Saturday, November 24, 2012

Gone Steampunk; Back Later.

Originally, I was making these things as a Christmas present for Dave, but as I got more and more into the creative process, I realized that keeping it all a secret that long would be difficult. When I'm creating, I tend to bend my entire mind towards my goal, and I knew when I suddenly started checking out Steampunk movies, literature, and websites, Dave would be sure to notice. Also, I was almost certain to leave some bit or piece laying around accidentally, or even forget myself and start talking about it in a "what I did today" sort of way. I decided the only way to make sure it had its full impact was to give him the present earlier, for his birthday.

As I see it, every good Steampunker needs a few basic things: stylish clothing, a weapon, an invention, and a interesting talking point.

I thrifted hardcore for a week while Dave was out of town for a cigar convention, and got him a black pinstripe suit and a suitable tie.  Not particularly steam-y in itself, but a good base to build on, and besides, it was in his size and the price was right. I called this ensemble "Like A Sir".

But sometimes you want something a bit more casual, and for that, I got him "The Country Squire": striped trousers, a vest, and a cravat that I made myself from a bit of real silk.

Next was the weapon. Without realizing it, I chose a weapon that is so prevalent in Steampunk circles that it is considered a standard: the Nerf Maverick. I sanded off the labeling and gave it a coat of semi-gloss black spray paint, then touched up the barrel and highlights with Antique Gold Rub-n-Buff. This is my new favorite stuff. It's easy to use, gives good results, and cleans up without much fuss.  (I added more R-n-B after this pic was taken.)

And I banged out a holster for it using my incredibly basic leatherworking skills and a piece of saddle leather I got from the local tack shop for $15.

The invention took a lot of imagineering, to borrow a term from Disney. I decided that I wanted something clockwork with a specific function. I went to Seventh Sanctum and used one of their generators to come up with a name: the Deflecting Directing Mutant Manipulator. I call it the D2M2 for short. In my mind, it is a household item that can be used to either prevent mutants from approaching, or to coordinate the actions of any that do into something useful, say, doing the dishes or chopping wood. As you can see, it has a small end for single mutant control, or you can use the wide end to work with a larger group.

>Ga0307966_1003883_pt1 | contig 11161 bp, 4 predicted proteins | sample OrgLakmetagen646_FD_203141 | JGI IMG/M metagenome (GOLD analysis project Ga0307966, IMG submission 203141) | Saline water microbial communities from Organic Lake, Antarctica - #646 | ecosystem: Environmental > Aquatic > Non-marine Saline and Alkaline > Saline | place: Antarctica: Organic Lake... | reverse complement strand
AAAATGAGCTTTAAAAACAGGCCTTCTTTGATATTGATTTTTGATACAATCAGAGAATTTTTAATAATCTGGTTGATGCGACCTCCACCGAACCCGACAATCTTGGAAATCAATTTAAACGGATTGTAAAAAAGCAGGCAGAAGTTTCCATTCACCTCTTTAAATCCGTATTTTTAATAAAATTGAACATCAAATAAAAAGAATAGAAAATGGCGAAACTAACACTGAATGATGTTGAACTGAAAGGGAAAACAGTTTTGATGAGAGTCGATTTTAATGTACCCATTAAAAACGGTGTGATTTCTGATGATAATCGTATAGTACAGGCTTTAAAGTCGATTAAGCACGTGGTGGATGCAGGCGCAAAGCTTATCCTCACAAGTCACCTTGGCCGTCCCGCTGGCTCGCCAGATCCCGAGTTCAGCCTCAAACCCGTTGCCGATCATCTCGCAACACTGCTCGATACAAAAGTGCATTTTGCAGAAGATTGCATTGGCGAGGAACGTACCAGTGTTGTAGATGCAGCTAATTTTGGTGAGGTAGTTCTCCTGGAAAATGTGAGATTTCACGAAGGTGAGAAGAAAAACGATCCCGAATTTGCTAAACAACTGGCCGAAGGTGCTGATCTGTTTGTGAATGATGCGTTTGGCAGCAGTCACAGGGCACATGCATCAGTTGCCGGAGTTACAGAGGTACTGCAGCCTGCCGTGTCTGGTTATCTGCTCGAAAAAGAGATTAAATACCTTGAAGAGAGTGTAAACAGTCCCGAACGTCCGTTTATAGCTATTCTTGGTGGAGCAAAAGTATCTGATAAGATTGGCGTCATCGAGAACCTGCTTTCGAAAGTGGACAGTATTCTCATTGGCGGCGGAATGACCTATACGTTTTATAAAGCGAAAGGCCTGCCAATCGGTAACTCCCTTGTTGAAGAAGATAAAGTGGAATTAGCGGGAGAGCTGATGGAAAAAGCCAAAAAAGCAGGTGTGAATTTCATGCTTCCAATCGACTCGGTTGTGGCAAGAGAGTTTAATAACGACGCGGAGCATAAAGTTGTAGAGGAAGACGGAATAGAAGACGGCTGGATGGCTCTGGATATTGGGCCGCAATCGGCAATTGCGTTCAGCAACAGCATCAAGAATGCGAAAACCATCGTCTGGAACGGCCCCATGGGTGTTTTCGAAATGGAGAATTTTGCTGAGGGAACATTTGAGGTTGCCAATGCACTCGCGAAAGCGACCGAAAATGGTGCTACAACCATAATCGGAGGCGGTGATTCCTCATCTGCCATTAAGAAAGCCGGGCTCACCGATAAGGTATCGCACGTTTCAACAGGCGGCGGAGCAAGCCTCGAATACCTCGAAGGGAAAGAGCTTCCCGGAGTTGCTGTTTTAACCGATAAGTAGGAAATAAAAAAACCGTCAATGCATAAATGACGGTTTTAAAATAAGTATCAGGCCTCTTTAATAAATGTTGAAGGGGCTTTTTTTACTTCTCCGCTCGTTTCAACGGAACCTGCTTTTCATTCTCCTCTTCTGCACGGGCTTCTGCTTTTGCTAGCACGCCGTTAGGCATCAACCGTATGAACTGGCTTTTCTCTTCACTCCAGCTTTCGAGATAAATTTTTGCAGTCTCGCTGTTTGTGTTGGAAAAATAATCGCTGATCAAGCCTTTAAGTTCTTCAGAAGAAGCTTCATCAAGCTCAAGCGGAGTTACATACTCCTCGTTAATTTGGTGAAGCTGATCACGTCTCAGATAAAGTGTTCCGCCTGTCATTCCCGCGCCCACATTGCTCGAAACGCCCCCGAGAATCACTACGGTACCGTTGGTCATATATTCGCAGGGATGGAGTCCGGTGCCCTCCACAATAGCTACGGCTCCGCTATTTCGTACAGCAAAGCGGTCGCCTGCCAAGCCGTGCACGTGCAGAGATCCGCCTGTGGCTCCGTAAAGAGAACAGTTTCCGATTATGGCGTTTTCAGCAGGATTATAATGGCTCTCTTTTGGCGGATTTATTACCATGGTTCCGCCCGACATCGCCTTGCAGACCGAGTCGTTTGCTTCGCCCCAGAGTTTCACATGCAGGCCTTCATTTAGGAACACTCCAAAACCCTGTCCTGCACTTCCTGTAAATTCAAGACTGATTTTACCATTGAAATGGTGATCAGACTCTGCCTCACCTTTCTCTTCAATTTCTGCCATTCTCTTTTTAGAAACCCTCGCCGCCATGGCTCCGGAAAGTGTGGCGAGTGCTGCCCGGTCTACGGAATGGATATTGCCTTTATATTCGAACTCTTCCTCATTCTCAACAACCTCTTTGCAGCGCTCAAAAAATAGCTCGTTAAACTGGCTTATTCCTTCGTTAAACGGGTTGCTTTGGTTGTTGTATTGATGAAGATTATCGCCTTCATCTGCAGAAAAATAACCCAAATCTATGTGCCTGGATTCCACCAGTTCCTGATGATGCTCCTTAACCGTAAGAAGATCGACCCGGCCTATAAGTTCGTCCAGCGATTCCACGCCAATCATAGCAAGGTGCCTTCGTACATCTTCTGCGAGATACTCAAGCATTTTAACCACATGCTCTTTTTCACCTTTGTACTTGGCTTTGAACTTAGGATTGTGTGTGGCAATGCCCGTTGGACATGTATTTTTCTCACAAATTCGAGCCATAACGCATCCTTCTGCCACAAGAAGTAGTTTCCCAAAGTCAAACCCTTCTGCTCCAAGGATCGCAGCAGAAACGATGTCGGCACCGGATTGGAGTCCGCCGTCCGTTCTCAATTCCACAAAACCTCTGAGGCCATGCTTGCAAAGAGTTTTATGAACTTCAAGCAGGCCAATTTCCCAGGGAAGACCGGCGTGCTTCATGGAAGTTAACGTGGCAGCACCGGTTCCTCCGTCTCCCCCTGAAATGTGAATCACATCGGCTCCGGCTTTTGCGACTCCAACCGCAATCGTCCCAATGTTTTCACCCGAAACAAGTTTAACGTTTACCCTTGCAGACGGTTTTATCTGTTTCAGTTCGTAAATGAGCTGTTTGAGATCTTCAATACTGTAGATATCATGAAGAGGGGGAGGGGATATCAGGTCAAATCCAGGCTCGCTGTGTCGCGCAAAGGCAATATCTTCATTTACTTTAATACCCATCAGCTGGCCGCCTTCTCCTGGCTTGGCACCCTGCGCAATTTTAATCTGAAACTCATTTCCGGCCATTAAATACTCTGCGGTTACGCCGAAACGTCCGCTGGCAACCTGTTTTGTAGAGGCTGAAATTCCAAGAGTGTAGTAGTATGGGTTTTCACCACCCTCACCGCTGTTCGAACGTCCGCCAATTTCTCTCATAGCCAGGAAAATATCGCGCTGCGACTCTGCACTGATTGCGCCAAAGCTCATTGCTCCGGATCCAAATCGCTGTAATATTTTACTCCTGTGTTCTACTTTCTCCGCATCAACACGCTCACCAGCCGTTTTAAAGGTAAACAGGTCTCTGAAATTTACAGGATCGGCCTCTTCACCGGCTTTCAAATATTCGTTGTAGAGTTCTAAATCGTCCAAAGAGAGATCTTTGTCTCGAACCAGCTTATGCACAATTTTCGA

It's constructed from a lantern body, a hose coupler, and two candle holders form the base and the wide end. The handle is part of a curtain rod. Inside is the clockwork. There is a winding key (not shown) that doesn't actually wind, but looks good.  In this picture, I haven't applied the Rub-n-Buff yet.

No Steampunk outfit would be complete without the goggles. I got these at Harbor Freight Tools for five bucks. A bit of black spraypaint, touched with brown to "age" it a bit, and Rub-n-Buff for the accents, and ta-dah! A very cromulent pair of goggles.

Finally, the "talking point" -- a conversation starter, if you will. This is the bit that took the most thought, actually. I had to come up with a plausible reason for Dave to have such an item: where it came from, what it is, all that. So I wrote up a short story from the viewpoint of an old penpal from England who had grown up to become an eminent biologist. He found/captured this in his travels and (after a brief altercation with a covetous colleague) sent it to Dave in America, to keep it from the greedy clutches of his fellow scientists.

Here it is in it's pre-bottled state,

....and here it is after being properly preserved.

Whew! I'm tired after all this creating! I'm gonna go take a nap. Next time, I'll let you read the short story that went with all this. =)

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